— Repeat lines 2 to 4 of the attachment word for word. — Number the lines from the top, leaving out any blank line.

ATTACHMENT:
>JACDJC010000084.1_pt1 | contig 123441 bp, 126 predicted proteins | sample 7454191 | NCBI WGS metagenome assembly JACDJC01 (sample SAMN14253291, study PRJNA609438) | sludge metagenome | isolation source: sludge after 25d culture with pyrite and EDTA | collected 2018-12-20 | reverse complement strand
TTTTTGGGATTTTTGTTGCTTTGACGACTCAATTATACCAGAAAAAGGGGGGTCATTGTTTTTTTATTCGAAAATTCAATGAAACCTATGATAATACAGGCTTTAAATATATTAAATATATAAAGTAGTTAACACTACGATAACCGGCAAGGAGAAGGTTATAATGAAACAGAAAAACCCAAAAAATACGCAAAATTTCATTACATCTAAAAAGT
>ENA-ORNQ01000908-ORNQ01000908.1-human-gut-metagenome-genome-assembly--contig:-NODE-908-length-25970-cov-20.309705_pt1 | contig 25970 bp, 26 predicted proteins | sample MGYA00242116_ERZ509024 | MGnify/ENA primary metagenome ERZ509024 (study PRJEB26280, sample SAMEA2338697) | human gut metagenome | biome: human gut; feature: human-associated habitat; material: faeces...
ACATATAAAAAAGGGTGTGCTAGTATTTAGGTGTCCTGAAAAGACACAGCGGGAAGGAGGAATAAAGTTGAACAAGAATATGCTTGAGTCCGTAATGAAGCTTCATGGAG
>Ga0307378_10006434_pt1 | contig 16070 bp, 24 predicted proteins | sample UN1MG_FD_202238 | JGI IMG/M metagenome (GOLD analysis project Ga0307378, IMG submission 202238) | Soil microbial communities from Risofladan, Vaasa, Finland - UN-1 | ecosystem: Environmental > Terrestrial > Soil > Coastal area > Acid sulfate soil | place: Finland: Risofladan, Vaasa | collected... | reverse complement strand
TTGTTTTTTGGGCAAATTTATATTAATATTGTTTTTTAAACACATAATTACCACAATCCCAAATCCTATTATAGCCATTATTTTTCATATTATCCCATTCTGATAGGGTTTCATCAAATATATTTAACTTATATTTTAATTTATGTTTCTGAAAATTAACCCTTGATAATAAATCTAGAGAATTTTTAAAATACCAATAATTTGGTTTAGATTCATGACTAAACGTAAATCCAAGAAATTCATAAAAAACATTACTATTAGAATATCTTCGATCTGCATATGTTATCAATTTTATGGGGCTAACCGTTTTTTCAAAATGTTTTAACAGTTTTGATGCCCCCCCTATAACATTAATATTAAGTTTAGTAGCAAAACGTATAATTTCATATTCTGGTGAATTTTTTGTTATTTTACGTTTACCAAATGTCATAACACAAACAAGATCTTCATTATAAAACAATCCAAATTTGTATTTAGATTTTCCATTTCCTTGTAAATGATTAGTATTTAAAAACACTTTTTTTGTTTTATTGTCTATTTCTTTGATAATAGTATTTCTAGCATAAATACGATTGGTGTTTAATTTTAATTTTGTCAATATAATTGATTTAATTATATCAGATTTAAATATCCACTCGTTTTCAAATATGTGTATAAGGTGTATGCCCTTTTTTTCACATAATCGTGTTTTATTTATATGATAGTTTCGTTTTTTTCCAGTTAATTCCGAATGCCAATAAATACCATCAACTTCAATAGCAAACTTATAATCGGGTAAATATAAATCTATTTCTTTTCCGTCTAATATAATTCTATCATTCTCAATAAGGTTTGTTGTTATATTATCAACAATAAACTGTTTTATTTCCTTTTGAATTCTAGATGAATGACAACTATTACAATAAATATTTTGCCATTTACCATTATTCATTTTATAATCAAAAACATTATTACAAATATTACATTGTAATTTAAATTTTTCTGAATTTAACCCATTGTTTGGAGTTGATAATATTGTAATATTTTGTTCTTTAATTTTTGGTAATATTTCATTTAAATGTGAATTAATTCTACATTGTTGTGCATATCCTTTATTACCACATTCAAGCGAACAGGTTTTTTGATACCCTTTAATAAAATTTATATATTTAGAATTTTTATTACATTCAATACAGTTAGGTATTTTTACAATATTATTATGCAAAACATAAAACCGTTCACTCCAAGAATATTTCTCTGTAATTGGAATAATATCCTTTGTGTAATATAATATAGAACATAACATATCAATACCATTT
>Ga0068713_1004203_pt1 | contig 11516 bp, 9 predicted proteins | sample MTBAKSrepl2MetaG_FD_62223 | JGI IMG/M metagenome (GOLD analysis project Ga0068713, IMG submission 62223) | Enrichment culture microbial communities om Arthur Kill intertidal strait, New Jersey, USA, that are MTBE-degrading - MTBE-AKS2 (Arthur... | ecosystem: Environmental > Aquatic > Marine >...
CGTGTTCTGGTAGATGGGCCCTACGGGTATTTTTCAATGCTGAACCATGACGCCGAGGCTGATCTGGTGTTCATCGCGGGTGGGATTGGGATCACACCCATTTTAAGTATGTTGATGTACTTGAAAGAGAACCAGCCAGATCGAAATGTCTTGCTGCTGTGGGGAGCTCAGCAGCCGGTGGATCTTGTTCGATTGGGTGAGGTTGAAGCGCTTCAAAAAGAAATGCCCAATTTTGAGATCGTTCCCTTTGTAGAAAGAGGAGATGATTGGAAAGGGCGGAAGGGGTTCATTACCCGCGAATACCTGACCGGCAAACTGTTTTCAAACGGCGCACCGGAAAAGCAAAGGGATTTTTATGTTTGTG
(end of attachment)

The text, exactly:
TTTTTGGGATTTTTGTTGCTTTGACGACTCAATTATACCAGAAAAAGGGGGGTCATTGTTTTTTTATTCGAAAATTCAATGAAACCTATGATAATACAGGCTTTAAATATATTAAATATATAAAGTAGTTAACACTACGATAACCGGCAAGGAGAAGGTTATAATGAAACAGAAAAACCCAAAAAATACGCAAAATTTCATTACATCTAAAAAGT
>ENA-ORNQ01000908-ORNQ01000908.1-human-gut-metagenome-genome-assembly--contig:-NODE-908-length-25970-cov-20.309705_pt1 | contig 25970 bp, 26 predicted proteins | sample MGYA00242116_ERZ509024 | MGnify/ENA primary metagenome ERZ509024 (study PRJEB26280, sample SAMEA2338697) | human gut metagenome | biome: human gut; feature: human-associated habitat; material: faeces...
ACATATAAAAAAGGGTGTGCTAGTATTTAGGTGTCCTGAAAAGACACAGCGGGAAGGAGGAATAAAGTTGAACAAGAATATGCTTGAGTCCGTAATGAAGCTTCATGGAG